Tuesday, February 09, 2010

My Daughter is Unique

My daughter is her own person. She will grow up to be her unique self. This is true with any child, special or not.

A big mistake that parents sometimes make is to compare their children to others. Today I found myself comparing my daughter to someone else's.

I felt sad because the other babies her age were already cooing and smiling meanwhile my daughter would only cry, make grunting sounds and squeaky noises. She would not even really look at me and we have not seen her flash us a smile to let us know that she knows we're there. She would not visually track objects, and her eye contact was brief and inconsistent (which means not quite making eye contact after all). I felt pity for her and for myself.

I told my husband about this and to try and cheer me up he goes...

"Our daughter may not coo or smile or make eye contact just yet... but it seems like the squeaky noises she makes is a form of communication... much like echolocation. Talk about talent!"

I should not compare my daughter. Not to other children her age, not to how her brother was when he was her age, and not even to other special needs children her age. She will be her own person with her own set of skills and talents and strengths and weaknesses... with her own temperament and demeanor and attitude. She will grow up into a unique person that will just find her way deeper into our hearts.

She will wow us away.... and we will cheer on and find joy with every milestone she makes in her own unique perfect pace and timing.

I can't wait.


Lauren said...

Great post! Glad you stumbled upon Knowing Norrah. Got your email and would be happy to discuss any questions you have! You can either email them to me at knowingnorrah@gmail.com or enter them into the right hand menu of our blog and I will post about them. :)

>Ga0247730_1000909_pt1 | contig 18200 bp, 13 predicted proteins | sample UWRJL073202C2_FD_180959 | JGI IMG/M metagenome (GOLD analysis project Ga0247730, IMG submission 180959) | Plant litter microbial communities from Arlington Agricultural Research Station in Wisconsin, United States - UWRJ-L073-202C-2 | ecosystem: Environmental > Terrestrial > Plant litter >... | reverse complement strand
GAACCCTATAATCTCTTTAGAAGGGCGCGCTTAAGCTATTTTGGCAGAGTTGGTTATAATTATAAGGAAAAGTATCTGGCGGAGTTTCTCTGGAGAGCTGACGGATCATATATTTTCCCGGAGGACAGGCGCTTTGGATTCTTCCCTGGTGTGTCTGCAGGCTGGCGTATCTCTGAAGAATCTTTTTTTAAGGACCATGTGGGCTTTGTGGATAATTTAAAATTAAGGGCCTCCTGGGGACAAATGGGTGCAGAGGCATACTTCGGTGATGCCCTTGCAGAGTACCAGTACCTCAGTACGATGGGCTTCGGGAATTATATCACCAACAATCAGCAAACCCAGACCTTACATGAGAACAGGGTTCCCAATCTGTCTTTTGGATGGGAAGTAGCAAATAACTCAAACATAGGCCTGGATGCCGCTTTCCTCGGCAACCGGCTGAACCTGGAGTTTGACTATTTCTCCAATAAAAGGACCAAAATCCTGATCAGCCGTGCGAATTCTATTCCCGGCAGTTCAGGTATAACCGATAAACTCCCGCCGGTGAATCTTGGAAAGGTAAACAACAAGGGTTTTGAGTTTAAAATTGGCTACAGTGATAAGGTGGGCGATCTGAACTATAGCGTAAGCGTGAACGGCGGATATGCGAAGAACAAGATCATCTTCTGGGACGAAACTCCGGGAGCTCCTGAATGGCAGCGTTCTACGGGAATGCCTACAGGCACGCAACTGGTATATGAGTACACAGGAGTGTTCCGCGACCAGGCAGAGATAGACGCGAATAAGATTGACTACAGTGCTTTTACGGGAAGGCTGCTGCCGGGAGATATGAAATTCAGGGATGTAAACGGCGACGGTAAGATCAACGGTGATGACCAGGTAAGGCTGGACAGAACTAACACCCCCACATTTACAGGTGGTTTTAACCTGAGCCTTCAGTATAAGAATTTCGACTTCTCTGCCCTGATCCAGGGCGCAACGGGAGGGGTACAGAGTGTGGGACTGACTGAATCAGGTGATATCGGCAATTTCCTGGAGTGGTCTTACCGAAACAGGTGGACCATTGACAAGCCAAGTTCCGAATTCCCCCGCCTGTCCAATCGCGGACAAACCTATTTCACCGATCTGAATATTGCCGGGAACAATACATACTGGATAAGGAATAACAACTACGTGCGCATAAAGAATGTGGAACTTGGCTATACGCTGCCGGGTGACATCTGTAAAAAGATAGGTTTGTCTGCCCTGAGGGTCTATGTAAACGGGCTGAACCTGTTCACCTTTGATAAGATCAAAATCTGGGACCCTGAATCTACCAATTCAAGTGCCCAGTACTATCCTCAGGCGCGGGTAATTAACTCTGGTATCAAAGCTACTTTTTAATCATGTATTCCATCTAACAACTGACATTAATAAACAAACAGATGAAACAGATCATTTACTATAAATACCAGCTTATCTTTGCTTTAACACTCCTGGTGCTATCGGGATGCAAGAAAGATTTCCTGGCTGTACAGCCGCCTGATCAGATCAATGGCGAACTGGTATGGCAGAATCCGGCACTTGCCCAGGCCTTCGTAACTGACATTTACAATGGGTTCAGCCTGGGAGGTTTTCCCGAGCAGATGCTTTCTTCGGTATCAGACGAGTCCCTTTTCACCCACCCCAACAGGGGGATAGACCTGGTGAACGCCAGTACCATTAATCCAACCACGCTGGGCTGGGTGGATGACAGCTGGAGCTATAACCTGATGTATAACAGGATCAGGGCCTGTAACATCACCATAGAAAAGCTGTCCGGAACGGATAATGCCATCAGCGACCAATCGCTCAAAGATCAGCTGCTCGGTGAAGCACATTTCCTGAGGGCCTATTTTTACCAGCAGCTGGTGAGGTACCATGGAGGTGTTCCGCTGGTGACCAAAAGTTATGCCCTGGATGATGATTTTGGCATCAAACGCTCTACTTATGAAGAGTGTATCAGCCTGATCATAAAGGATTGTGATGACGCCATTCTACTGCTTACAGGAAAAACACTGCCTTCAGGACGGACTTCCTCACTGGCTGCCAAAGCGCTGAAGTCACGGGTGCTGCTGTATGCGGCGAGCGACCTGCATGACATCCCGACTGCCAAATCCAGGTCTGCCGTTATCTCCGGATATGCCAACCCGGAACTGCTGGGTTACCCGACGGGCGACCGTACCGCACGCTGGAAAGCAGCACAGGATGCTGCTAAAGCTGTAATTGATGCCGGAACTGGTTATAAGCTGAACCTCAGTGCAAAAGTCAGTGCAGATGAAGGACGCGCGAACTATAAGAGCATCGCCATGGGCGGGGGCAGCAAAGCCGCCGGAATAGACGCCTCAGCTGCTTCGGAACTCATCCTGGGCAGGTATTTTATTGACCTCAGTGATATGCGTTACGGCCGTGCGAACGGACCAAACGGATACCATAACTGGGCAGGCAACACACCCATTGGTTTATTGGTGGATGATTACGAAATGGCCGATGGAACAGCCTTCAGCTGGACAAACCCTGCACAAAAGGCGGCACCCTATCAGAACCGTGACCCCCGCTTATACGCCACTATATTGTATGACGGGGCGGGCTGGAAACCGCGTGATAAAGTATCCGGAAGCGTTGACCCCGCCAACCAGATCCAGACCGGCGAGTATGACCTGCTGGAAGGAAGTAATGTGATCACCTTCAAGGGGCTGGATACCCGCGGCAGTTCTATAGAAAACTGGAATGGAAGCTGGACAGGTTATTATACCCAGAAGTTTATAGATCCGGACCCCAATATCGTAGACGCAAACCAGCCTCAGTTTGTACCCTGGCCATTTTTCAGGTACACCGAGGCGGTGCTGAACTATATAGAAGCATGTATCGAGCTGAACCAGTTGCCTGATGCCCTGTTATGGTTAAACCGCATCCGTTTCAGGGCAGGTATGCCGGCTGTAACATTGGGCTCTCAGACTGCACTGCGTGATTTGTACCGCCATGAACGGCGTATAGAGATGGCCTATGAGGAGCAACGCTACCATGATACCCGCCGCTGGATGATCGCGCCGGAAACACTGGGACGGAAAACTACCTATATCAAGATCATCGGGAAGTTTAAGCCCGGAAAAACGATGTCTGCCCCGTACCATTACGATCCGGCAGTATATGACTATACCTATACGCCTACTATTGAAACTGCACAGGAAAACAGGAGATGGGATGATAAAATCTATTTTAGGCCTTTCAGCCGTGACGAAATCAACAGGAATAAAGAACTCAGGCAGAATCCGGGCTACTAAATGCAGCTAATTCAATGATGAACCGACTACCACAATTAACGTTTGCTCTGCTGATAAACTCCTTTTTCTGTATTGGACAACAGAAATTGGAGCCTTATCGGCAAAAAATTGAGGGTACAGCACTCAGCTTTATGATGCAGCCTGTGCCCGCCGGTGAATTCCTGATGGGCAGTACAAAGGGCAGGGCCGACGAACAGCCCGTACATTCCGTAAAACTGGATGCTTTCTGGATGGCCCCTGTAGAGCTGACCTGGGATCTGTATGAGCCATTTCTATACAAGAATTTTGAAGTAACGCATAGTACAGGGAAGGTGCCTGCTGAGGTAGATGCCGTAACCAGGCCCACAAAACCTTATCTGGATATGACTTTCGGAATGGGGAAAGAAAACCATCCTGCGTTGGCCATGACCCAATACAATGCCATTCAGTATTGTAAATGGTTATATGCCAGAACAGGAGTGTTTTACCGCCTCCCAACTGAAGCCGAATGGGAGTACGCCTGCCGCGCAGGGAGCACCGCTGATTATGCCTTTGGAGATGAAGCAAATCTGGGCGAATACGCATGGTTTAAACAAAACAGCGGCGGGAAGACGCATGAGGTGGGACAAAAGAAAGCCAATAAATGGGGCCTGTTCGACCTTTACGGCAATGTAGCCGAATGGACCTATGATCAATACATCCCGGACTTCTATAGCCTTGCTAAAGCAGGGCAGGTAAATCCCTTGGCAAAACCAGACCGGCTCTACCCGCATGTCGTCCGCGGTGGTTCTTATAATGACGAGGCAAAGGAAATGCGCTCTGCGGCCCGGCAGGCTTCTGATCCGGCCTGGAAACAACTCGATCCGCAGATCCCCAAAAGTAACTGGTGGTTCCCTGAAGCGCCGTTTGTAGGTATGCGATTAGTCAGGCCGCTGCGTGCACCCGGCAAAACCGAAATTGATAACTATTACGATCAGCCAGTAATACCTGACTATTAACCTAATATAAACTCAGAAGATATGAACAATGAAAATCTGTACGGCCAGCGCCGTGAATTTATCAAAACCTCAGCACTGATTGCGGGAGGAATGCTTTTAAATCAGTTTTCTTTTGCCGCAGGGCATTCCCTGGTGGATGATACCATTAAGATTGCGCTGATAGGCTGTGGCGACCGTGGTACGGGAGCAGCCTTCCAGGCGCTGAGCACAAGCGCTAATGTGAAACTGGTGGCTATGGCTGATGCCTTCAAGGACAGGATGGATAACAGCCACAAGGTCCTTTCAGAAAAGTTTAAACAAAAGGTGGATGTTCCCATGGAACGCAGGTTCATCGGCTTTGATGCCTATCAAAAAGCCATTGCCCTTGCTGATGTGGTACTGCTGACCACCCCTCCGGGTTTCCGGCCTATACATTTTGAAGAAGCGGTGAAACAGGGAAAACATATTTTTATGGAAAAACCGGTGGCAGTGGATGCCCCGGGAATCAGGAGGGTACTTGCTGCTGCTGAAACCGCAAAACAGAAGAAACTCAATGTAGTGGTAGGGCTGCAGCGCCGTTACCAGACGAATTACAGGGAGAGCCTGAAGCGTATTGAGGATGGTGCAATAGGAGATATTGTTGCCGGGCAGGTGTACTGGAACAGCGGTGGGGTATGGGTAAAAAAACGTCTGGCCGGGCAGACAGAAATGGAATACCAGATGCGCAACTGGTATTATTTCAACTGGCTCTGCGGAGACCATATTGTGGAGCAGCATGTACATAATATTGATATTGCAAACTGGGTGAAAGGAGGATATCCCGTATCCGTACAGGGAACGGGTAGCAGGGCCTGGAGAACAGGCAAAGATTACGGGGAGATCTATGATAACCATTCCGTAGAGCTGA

Do you have facebook? There are tons of mothers that I could hook you up with if you would like!

Also check out the right sidebar of our blog for lots of other little ones too! I am adding Miss Isabella to our growing list of bloggy WHS babes! Cannot wait to hear more about your daughter, see some more adorable pictures and get in touch with you.

Melissa and Luke Young said...

HI, I too am a mother of a WHS child. My Ellie is 17 months old, and I completelt get the sadness that you felt when you compared your child to others. This is something that has taken me a very long time to stop doing, and I occasionally find myself doing it every now and then... it is nly natural. But I have come to realise that Ellie will do things when she is ready, and at her own pace... and this just means that we celebrate the smallest things... like a smile : )

I too have a blog, and It helps... it lets me celebrate ELlie acheivments with others and also lets me let out my frustrations without being judged... I would love for you to follow ellie blog, just as I will follow yours.

Cant wait to share your journey with you.

Take care, Mel

mgcatiis said...

@lauren: I do have facebook... my email add is isdadoinks@yahoo.com. i would love to get in touch with other WHS parents. Thank you Lauren!

@ Ellie: yes, i will follow your blog too.

This is great! I am meeting a network of other WHS parents!

Lauren said...

Oh my - you have not seen anything yet. We will hook you up on facebook. The parents are awesome... you will have several WHS friends in no time!

Kisses4Kaylee said...

I am in your shoes; my daughter Kaylee is only 3 weeks old. We learned of her diagnosis just a little over a week ago. However, I am not new to parenting a child with special needs-- I have an 11 year old with Autism and other learning challenges, as well. I know how hard it is when you allow yourself to compare your child to others. For 11 years, I have watched myself struggle with Amanda's development-- even my younger niece is more advanced than she. It is so hard not to compare children as it is the benchmark by which we determine what areas need the most focus when determining therapy and activity needs. I know that I will be guilty of making comparisons between Kaylee and other WHS children. I have to remind myself every day that she will write her own book, and that it doesn't matter when she hits her milestones-- just to have confidence that one day she will. It is hard-- our diagnosis is so fresh that I still have not found complete acceptance in the situation. I, too, started a blog to get out my feelings and share in our story. I hope to share in this journey together with you; we can find strength in one another. The women in this WHS group are amazing; I wouldn't be here writing today if I hadn't found Lauren, Jessica, and so many of the others who offer me daily reassurance that the sun will shine again. :-)